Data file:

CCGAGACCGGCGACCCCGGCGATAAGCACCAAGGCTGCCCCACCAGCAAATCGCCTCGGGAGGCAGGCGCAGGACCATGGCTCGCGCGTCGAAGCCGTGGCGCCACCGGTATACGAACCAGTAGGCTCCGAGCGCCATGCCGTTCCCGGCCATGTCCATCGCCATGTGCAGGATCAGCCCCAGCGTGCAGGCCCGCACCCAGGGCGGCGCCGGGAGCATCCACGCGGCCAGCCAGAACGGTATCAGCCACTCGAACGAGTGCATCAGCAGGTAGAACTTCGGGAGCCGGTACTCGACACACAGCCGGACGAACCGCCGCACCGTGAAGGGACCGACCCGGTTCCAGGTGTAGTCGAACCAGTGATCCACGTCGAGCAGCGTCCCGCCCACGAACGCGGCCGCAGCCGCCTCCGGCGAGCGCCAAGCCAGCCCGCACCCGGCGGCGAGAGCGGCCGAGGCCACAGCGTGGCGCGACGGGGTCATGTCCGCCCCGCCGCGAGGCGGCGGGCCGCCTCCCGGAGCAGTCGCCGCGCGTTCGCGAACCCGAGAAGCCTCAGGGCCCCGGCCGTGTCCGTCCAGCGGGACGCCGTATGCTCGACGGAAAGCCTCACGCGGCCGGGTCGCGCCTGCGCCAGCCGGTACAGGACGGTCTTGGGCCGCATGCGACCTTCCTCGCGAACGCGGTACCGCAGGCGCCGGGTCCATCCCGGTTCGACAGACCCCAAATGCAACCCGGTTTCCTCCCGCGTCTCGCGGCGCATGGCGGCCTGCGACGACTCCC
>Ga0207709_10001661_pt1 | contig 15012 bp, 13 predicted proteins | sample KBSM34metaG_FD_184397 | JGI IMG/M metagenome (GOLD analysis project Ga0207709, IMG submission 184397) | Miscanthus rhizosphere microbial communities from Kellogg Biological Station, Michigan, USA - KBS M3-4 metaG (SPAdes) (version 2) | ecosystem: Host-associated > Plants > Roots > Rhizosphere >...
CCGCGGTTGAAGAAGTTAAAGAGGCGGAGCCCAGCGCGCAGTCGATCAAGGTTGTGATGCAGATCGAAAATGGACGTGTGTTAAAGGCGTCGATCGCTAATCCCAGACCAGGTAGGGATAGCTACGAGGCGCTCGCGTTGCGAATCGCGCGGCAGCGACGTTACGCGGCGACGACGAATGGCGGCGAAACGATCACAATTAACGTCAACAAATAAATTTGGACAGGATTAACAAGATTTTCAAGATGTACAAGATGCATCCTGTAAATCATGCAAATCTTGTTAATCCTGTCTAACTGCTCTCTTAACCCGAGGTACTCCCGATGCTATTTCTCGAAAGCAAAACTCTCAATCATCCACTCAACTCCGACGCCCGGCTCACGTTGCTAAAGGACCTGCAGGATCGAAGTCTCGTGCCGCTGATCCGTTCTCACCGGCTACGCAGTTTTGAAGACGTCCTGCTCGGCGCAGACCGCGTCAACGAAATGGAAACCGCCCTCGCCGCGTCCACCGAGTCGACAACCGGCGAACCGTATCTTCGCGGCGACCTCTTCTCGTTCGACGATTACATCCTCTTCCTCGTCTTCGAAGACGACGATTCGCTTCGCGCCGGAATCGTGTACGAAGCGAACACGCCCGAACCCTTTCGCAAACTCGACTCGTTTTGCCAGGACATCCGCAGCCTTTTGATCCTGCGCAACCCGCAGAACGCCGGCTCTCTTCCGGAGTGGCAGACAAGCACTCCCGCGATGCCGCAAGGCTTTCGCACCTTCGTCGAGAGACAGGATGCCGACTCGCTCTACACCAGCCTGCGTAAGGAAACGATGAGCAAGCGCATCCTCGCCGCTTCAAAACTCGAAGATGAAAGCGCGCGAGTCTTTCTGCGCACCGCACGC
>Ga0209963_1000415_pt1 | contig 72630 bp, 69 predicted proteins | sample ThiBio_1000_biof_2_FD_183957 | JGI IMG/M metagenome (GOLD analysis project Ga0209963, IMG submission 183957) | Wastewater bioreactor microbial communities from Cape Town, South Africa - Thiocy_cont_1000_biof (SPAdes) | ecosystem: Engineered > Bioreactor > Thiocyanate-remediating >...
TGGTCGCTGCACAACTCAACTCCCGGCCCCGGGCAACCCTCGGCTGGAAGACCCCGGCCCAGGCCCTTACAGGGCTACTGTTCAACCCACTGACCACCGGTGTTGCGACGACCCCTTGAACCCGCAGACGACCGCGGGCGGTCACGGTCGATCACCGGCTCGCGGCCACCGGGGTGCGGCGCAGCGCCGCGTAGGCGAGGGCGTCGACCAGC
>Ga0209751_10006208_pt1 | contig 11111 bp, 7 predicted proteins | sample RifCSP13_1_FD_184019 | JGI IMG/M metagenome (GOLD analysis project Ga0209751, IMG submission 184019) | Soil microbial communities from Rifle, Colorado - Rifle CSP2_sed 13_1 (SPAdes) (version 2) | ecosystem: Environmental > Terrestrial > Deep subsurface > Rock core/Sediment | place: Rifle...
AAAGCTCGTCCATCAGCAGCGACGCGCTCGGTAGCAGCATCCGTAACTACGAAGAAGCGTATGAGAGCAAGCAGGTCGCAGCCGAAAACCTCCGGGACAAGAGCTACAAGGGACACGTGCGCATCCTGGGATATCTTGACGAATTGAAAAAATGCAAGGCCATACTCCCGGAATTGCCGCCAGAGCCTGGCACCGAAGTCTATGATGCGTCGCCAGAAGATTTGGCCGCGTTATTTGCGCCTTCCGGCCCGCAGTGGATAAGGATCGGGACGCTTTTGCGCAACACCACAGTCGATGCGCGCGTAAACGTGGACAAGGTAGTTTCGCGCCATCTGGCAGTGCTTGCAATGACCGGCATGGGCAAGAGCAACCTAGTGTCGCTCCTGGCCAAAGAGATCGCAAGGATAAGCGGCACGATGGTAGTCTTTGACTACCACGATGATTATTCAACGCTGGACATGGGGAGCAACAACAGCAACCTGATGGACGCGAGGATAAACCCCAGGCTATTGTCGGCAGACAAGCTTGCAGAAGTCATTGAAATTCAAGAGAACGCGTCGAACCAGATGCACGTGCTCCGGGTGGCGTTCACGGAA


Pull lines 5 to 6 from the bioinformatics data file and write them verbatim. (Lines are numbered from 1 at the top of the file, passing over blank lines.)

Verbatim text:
TGGTCGCTGCACAACTCAACTCCCGGCCCCGGGCAACCCTCGGCTGGAAGACCCCGGCCCAGGCCCTTACAGGGCTACTGTTCAACCCACTGACCACCGGTGTTGCGACGACCCCTTGAACCCGCAGACGACCGCGGGCGGTCACGGTCGATCACCGGCTCGCGGCCACCGGGGTGCGGCGCAGCGCCGCGTAGGCGAGGGCGTCGACCAGC
>Ga0209751_10006208_pt1 | contig 11111 bp, 7 predicted proteins | sample RifCSP13_1_FD_184019 | JGI IMG/M metagenome (GOLD analysis project Ga0209751, IMG submission 184019) | Soil microbial communities from Rifle, Colorado - Rifle CSP2_sed 13_1 (SPAdes) (version 2) | ecosystem: Environmental > Terrestrial > Deep subsurface > Rock core/Sediment | place: Rifle...